Like or Dislike: Thumb up 1 Thumb down 0

  47. Sleeping Dog says:

    There is no question that free trade, open markets, globalization, whatever you want to call it has benefited the world and the US. The issue is that this benefit in the US has overwhelmingly flowed to a small portion of the population, a problem that no Republicans and only a small number of conservatives are willing to acknowledge and do something about.

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  48. Terrye Cravens says:

    I have relatives who voted for Trump because of this issue. They hate Mexicans, they think they are destroying our culture. They see this as a fight for our souls as a nation. It is, but not in the way that they think.

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  49. Terrye Cravens says:

    @Sleeping Dog: The benefit has not just gone to a small part of the population. American workers and consumers have derived great benefit for these trade policies. I am old enough to remember when people would pay a far larger part of their incomes for basic necessities. There was no walmart or target or costco…Poor people did not have cars or have cable or cell phones. I went to school with kids who never owned new clothes.

    Opening up markets and opportunities for commerce has been a great boon to poor people.

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  50. Terrye Cravens says:

    @chainlinq: The USA had a trade surplus for 9 out of 10 years of the Great Depression…and 26% unemployment…Would you prefer that?

    We have a had a trade deficit for years. It has gone down when people had no money to spend. We had a trade deficit long before there was such a thing as NAFTA. In fact, the trade deficits began when we did away with the gold standard. That made people go to the dollar…so they got our dollars and we got their goods. And overall it has lead to a drop in world wide poverty and an improved standard of living for most Americans.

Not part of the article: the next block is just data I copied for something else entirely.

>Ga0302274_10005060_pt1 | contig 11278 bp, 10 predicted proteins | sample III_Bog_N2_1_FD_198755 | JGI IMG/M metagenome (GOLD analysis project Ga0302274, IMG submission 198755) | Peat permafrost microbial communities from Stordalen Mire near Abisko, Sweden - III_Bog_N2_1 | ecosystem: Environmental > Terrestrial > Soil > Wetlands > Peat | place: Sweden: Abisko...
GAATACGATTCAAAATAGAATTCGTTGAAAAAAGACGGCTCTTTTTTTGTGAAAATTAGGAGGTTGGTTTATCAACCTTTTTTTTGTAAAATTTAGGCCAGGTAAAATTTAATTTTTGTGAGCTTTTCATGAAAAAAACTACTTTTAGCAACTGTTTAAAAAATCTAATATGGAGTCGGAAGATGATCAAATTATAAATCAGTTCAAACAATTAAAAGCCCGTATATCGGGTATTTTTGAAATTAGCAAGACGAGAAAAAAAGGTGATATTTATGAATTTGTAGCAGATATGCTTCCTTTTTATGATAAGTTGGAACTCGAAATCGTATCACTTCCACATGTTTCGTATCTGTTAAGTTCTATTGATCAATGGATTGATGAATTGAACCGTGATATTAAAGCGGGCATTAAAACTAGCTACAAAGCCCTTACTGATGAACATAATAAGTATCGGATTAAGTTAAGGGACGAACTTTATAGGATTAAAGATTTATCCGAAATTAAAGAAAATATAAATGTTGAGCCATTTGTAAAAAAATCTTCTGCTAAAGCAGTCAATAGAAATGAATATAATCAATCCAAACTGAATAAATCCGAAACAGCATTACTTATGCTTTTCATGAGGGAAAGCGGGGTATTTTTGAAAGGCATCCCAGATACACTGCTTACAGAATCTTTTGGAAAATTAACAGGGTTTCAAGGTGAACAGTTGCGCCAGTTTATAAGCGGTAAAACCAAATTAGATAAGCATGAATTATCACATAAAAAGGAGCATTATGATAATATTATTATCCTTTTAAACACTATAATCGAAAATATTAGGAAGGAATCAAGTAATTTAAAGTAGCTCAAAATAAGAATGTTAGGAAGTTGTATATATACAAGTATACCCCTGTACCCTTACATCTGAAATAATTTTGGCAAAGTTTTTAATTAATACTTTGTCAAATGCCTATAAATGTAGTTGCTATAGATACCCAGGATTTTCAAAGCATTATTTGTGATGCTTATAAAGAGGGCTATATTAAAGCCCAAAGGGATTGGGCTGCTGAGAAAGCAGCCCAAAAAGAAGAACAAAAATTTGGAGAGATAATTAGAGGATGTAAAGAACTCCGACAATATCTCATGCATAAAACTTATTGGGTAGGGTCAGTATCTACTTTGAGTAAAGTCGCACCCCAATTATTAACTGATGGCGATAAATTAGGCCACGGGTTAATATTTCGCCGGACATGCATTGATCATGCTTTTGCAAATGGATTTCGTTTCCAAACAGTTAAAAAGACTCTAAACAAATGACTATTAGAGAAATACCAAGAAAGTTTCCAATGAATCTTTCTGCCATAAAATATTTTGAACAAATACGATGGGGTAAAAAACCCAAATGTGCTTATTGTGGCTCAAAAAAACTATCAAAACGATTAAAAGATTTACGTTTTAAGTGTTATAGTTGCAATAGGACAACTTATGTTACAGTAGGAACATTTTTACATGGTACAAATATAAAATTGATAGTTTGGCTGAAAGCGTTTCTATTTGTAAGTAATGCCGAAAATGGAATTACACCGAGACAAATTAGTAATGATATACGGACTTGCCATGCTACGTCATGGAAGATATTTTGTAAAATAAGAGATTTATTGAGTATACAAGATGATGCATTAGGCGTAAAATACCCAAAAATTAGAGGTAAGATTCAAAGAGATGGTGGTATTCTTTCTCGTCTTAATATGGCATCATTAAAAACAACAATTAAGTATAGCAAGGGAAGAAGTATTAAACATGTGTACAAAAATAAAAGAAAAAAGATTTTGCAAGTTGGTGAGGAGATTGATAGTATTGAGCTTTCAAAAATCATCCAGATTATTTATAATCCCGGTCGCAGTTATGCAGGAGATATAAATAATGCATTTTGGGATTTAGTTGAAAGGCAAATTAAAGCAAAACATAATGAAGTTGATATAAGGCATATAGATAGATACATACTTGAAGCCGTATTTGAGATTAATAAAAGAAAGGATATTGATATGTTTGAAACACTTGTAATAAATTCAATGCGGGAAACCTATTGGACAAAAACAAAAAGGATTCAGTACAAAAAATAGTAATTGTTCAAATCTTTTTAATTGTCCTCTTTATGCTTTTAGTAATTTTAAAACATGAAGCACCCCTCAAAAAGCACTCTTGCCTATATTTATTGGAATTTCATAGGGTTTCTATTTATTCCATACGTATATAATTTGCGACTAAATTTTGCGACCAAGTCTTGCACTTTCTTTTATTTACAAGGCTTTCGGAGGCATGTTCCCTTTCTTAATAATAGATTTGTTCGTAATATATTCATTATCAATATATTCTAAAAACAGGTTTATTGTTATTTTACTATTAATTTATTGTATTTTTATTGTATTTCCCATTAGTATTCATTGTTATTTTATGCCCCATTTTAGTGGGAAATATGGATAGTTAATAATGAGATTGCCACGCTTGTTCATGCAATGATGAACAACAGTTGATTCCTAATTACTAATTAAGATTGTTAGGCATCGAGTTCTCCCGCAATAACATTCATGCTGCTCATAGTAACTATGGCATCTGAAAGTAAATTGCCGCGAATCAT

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  51. MarkedMan says:

    @Tyrell:

    There is a new movie out – “The Great Wall”: it looks interesting.

    Wow, now that I’m paying attention I see that you guys must be right: total troll.

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  52. Jim Brown 32 says:

    @Just ‘nutha ig’rant cracker: We used the term ig’nint in my neck of the South.

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  53. gVOR08 says:

    It is true that large projects seldom go as planned and almost always go over budget and over schedule. This goes back to the transcontinental railroad and probably well before. But once built, big infrastructure projects become indispensable and provide huge payback. It seems to be a fact of life that it’s necessary to oversell and underestimate big projects to get them launched. This, of course, applies to projects of some actual use. It is not a defense of a useless wall.

    (I feel it’s necessary to footnote any comment on “the wall” with cynicism that it will ever be anything more than a few token lengths of wall, some add ons to the existing fences, and a lot of hype. All at great expense to the American taxpayer.)

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  54. dxq says:

    george says:
    Friday, January 27, 2017 at 12:31
    @Pch101:

    I think that its been pretty clear that there’s a significant portion of stupid, especially conspiracy theory stupid, in America since at least the moon landing hoax days. And maybe the Kennedy assassination days, tho’ I’m not sure when the conspiracy theory actually started. And then of course the truthers, birthers, and now the 4 million illegal voters conspiracies are carrying on that tradition.

    I’m not sure if its all about stupid either – sometimes it just seems people love conspiracy theories. I know several reasonably intelligent moon landing hoaxers. I get the feeling that for some there’s just a need to believe you know something the average person doesn’t.

    that’s true, and i have relatives like that, but it’s also a rejection of inconvenient facts. evolution, big bang, supply-side, birth control reduces abortion….they don’t like the consequences of those facts and more, so now the facts and complicated analysis are for stupid ivory-tower eggheads like al gore.

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  55. Yogi says:

    I think that gVOR08 is right: only a few token stretches of The Wall will be built. At that point all 23 billion will have been spent and we will have a bunch of new billionaires and super millionaires. And not much else.